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In two years, the Taiwan-based HTC Corp. has morphed from a niche producer of Windows-based smartphones to one of the industry’s most exciting companies.

Their story is quite remarkable. Founder and chairwoman Cher Wang (whom BusinessWeek called “Taiwan’s priestess of the PDA") started the experimental firm back in 1997, a good five years before the word “smartphone" would enter the tech lexicon. For the next decade, their PDAs, or personal digital assistants, were solid yet unremarkable, but a decision to shift focus to Google’s Android operating system in 2009 paid off. Their gigantic investments in research and development (a department that constitutes a quarter of their employees) helped. The company raked in $9.5 billion (around 42,180 crore) in revenue in 2010, and sold nearly 25 million handsets worldwide.

Owner’s pride: The Desire S.

Their new flagship phone, the Desire S, best exemplifies all these qualities. It’s a top-of-the-line device—a 1 Ghz “Snapdragon" processor, a super bright 3.7-inch screen, and the first phone in India to run the latest “Gingerbread" version of Android. It’s fast, smooth and good-looking. And it has the three-punch combo of HTC advantages.

For one, their proprietary “Sense" user interface is the only one worth tolerating. It’s customizable, doesn’t hog resources and adds to the stock Android experience rather than subtract from it.

Two, their engineering is fantastic. Their sense of design is understated, yet not plain. The anodized aluminium shell looks classy and elegant. The phone has great build quality and cleverly optimized battery life.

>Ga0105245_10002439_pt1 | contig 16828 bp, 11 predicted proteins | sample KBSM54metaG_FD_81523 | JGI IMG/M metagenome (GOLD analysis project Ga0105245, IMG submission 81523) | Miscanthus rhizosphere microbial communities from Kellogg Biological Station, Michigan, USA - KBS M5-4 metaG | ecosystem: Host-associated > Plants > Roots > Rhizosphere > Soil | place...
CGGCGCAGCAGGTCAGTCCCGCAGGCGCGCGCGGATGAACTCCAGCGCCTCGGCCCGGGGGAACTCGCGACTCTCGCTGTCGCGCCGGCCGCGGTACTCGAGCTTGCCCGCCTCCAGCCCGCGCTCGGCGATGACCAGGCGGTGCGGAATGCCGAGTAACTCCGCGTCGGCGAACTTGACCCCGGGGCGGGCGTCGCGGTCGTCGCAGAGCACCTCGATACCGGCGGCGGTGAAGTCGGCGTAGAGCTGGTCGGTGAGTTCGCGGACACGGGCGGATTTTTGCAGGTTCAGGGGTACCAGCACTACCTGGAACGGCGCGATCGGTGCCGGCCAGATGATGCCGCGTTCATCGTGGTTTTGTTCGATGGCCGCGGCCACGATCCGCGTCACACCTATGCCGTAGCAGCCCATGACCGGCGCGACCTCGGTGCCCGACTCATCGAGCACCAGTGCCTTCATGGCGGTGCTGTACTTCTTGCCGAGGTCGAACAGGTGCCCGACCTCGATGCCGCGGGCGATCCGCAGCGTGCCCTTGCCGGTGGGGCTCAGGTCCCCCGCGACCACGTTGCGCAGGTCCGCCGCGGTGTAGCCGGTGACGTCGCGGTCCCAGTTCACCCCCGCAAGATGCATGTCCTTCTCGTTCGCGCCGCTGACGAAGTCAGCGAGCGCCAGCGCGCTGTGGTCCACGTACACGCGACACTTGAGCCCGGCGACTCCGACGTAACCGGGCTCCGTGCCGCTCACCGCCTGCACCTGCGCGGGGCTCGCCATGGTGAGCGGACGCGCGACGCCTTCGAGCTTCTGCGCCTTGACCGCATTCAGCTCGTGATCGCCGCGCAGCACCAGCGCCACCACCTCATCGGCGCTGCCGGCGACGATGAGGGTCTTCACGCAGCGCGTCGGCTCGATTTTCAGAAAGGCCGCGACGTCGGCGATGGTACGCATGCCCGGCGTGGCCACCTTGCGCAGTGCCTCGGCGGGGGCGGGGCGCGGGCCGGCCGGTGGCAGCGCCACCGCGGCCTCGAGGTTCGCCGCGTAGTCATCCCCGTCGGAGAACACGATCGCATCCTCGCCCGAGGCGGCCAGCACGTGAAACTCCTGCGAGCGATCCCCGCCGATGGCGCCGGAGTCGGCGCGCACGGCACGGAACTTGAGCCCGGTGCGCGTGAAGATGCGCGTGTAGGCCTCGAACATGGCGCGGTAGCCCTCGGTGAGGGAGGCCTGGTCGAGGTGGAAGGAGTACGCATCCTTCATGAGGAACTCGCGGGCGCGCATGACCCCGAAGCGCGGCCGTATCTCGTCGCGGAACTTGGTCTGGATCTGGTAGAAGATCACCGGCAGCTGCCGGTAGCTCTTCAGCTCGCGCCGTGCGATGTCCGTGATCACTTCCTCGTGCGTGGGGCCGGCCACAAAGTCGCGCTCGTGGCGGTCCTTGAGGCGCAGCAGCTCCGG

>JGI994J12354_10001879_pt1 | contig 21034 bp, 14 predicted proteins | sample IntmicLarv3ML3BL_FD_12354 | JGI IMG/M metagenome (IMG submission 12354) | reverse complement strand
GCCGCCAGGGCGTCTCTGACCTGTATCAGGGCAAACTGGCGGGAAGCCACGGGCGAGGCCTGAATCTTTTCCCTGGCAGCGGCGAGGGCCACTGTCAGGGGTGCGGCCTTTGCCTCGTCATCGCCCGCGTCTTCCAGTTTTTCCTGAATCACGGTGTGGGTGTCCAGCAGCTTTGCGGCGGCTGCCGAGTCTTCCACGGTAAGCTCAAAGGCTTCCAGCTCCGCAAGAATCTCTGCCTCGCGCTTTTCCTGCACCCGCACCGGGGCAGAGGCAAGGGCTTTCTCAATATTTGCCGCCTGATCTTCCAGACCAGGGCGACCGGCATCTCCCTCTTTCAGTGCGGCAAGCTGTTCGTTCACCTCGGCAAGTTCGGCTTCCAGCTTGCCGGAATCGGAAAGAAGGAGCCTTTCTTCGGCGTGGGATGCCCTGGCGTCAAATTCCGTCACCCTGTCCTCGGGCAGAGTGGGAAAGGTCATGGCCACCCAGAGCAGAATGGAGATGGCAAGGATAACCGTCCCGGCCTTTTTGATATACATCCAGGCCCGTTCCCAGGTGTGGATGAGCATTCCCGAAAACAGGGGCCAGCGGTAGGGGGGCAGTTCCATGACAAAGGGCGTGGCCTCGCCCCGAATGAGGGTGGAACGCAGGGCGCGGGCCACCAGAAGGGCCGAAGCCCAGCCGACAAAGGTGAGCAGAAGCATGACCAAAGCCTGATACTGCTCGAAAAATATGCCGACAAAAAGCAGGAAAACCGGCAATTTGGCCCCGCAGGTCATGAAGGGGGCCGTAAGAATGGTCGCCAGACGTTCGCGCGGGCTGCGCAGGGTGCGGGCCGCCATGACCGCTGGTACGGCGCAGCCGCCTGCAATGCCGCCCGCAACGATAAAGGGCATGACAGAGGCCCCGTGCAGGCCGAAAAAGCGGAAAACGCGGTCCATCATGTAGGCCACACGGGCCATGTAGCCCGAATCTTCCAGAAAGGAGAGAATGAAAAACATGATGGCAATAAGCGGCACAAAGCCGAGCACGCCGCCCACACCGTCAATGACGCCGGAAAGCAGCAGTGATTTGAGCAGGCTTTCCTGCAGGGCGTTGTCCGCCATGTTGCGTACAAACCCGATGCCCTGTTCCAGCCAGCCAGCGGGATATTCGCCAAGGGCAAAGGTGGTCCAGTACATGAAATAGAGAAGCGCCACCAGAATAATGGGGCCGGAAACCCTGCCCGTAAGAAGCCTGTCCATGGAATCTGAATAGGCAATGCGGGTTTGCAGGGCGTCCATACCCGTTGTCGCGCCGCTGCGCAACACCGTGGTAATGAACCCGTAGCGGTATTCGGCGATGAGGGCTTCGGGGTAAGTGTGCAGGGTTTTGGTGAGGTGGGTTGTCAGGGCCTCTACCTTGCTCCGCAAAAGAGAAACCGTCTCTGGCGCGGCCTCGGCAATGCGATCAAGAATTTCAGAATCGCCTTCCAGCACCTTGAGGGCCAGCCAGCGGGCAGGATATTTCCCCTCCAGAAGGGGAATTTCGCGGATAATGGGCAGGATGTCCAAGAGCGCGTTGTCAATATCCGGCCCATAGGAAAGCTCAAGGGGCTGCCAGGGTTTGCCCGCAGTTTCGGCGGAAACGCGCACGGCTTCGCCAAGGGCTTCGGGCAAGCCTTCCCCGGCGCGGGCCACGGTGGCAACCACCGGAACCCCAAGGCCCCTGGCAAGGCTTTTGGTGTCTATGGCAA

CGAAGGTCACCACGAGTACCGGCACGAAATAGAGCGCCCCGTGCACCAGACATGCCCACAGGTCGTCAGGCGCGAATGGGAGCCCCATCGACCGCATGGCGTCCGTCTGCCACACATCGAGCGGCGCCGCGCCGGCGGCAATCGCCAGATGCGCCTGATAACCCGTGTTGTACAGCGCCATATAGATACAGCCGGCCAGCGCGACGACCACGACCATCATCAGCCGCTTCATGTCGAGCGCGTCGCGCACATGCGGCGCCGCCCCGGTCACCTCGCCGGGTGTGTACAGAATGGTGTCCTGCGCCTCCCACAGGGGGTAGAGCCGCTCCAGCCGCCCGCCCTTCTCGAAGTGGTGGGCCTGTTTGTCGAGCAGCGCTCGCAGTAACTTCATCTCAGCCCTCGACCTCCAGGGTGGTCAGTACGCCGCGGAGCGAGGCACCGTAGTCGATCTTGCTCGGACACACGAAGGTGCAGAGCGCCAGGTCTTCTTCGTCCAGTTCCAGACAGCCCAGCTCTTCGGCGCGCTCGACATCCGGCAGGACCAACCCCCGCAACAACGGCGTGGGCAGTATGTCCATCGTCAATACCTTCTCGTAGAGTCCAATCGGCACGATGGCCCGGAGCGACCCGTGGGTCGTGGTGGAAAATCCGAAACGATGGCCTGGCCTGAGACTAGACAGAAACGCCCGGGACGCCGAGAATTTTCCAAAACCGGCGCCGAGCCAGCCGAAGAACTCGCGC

Three, the company takes its software updates seriously. This is a gigantic problem with many handset operators who don’t push updates fast or often enough. The Desire S ships with “Gingerbread" version 2.3.3, and if HTC’s track record is anything to go by, it’ll stay on the software frontlines.

There are, however, a few niggling problems. Nothing deal-breaking, but potential sources of much annoyance. Some users have reported cataclysmic drops in Wi-Fi signal if the phone is held in a certain way. It’s unlikely that you will hold the phone like this (it involves covering the top half of the back panel completely), and the problem is said to go away if you buy a protective case, but be sure to keep that in mind. The phone’s soft buttons below the screen aren’t very responsive, and sometimes need too much prodding. The camera, 5 MP strong and boasting autofocus, is underwhelming. It doesn’t shoot videos too well and there’s no dedicated camera key on the side.

The Desire S is priced at 25,490. For those about to purchase a smartphone, the Desire S is a no-brainer. Great software. Great hardware. Occasional misbehaviour.


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